The passage of Ballot Measure 2 won’t change what faculty and students are allowed to do on Alaska’s college campuses.
The University of Alaska system sent an email Tuesday to all staff and students at its Anchorage, Fairbanks and Juneau campuses warning against using marijuana.
Alaska joined Colorado, Washington, Oregon and Washington D.C. in allowing the regulation and sale of marijuana, but “failure to comply with federal laws and regulations regarding marijuana would jeopardize UA’s continued receipt of federal funds,” the UA email stated.
Vice President of University Relations Carla Beam said Thursday that administrators in Fairbanks had already received a number of questions about growing and cultivating marijuana on campus. Students across the UA system had also started asking if they’d now be allowed to smoke and possess pot on campus, Beam said.
In response, UA attorney Michael Hostina took the initiative to “articulate what the law does and doesn’t allow” before any mishaps occured, according to Beam.
The notification, which came eight days after the election where Alaska residents voted to legalize the sale and regulation of pot, clarified that although the state had legalized marijuana possession, it was still a violation of federal law and wouldn’t be allowed on campus.
“It is prudent, and the wisest thing to do for students,” Beam said of the email. She said although the federal government has said it will not pursue any individuals for possession in legalized states, “it is basically taking a chance because the federal government could decide to come in at any time.”
That approach isn’t sitting well with some students.
“UAS shouldn’t be wasting its resources on a policy that’s outdated,” said University of Alaska Southeast student Glenn Hoskinson. “I understand that it’s still against federal law and that UAS is a public school, but I think it’s a huge waste of resources to try to enforce this policy on college students and professors. Marijuana has been made legal in Alaska and UAS needs to catch up.”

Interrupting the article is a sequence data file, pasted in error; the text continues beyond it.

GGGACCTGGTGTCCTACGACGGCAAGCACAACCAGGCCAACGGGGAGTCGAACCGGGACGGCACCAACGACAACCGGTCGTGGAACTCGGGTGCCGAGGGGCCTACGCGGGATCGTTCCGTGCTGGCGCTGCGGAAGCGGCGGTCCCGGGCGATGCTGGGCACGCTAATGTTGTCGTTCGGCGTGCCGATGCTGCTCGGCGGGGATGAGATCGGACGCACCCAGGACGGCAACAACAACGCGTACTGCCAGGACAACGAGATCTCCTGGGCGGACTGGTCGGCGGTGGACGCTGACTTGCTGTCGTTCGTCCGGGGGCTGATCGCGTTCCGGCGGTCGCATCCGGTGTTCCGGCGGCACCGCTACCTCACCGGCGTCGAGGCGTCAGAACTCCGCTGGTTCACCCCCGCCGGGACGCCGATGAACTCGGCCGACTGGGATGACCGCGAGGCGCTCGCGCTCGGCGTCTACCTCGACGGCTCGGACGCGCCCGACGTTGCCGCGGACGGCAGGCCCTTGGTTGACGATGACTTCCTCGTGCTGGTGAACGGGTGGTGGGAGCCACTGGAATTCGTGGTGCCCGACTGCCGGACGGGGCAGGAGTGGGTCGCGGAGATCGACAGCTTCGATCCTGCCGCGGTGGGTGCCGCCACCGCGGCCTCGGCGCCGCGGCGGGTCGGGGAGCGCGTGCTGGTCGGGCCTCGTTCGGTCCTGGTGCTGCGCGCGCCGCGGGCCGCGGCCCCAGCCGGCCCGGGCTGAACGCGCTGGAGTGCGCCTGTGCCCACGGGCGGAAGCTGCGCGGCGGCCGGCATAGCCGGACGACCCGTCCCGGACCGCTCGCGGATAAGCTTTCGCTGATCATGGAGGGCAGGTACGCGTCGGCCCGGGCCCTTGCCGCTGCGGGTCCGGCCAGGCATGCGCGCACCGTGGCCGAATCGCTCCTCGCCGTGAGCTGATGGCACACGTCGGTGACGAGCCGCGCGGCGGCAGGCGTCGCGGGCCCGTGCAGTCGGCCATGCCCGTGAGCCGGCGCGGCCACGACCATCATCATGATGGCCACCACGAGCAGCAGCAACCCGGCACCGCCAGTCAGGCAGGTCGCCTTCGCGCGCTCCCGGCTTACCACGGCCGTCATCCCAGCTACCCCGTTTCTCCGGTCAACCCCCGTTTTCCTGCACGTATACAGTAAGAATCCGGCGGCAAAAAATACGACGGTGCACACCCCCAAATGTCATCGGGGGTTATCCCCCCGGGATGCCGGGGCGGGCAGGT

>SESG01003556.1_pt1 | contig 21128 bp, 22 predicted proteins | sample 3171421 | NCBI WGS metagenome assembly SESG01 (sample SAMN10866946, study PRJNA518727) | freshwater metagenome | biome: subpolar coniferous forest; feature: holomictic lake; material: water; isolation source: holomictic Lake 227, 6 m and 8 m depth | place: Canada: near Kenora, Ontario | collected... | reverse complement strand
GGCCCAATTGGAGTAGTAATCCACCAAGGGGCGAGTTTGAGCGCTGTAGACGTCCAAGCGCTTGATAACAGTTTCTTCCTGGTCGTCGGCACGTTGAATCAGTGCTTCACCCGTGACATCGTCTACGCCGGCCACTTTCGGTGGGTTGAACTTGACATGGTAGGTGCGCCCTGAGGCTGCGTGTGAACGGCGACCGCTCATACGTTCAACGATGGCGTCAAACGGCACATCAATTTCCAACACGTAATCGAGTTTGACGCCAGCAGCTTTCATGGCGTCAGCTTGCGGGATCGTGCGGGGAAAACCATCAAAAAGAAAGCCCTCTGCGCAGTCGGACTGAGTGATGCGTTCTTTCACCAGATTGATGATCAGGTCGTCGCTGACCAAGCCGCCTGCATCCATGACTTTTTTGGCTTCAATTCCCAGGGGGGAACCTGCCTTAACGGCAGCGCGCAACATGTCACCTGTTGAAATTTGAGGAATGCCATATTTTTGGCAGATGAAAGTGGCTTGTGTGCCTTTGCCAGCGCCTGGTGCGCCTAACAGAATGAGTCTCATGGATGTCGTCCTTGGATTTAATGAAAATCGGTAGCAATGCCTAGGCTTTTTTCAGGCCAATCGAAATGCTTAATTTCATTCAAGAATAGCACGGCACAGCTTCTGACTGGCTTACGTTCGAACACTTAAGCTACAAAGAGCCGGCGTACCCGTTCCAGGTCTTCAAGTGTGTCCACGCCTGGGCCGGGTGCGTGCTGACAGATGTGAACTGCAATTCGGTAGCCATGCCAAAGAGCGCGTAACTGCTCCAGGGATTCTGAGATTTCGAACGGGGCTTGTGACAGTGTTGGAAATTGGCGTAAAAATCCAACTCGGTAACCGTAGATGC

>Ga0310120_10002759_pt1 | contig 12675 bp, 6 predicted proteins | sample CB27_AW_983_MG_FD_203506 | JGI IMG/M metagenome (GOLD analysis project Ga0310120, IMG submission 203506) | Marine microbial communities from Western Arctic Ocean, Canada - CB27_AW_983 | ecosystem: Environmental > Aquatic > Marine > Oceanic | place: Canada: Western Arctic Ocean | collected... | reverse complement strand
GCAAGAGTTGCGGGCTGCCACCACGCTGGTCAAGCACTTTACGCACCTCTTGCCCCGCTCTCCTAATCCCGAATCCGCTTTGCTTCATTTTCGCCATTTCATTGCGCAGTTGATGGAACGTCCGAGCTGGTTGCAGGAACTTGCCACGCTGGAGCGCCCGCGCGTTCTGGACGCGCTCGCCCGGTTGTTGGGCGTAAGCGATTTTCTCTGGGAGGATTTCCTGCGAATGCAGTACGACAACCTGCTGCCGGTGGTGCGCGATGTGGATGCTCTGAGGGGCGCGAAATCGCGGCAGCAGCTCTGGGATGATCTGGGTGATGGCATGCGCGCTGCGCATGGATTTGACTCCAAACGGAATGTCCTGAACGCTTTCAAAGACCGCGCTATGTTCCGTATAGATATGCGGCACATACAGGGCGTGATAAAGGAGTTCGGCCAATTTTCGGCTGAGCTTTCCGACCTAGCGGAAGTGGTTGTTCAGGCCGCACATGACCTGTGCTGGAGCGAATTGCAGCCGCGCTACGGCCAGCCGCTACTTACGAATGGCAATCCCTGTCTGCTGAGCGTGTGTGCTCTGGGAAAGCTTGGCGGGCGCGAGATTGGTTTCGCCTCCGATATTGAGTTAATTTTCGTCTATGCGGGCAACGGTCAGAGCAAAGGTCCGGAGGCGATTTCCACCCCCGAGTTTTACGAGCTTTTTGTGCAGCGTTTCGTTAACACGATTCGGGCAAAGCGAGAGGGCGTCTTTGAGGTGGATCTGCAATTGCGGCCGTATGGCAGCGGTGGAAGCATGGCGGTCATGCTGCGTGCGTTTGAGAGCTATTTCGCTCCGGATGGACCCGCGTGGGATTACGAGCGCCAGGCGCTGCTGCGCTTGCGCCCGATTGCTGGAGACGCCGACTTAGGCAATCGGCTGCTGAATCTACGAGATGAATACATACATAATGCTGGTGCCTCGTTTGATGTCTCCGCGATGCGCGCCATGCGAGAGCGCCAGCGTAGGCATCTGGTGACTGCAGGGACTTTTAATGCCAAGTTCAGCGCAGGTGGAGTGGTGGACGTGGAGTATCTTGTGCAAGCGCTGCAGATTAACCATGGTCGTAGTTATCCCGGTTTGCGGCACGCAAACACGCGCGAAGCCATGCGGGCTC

Federal regulations restrict the use and possession of drugs and alcohol through the Safe and Drug-Free Schools and Communities Act and the Drug-Free Workplace Act.
Because of the university’s compliance with federal regulations, staff may be tested for the presence of drugs or alcohol in their systems, but only if they’re in safety-oriented positions, according to Beam.
“It seems like an overreaction,” said UAS economics professor Brian Vander Naald. “Are they going to begin monitoring everything else we do in our time outside the university?”
A positive test could result in termination “even if the marijuana use occurred outside of work hours and otherwise in accordance with state law,” according to the university memo.
The approved state ballot measure mandates that individuals under 21 may not legally possess, distribute or use marijuana, just like alcohol. Use of marijuana in public is also prohibited.
Campus policy restricts alcohol consumption in accordance with federal and state laws that prohibit public intoxication and minor consumption.
Beam said that alcohol is tolerated on campus, but only under the federal guidelines. UAF operates a pub in its Wood Campus Center and Anchorage has a restaurant on campus that serves alcohol to patrons over 21.
Ballot Measure 2 won’t take effect until 90 days after the Nov. 4 election is certified. Regulation of marijuana sales will begin months after that.
Businesses and private will be allowed to regulate possession, consumption and distribution at their own discretion.
The UA Board of Regents’ policies on student conduct also specify that any violations of local, state or federal laws, on or off campus, may result in disciplinary action by the university.
• Stephanie Shor can be contacted at email@example.com or at (907) 523-2279.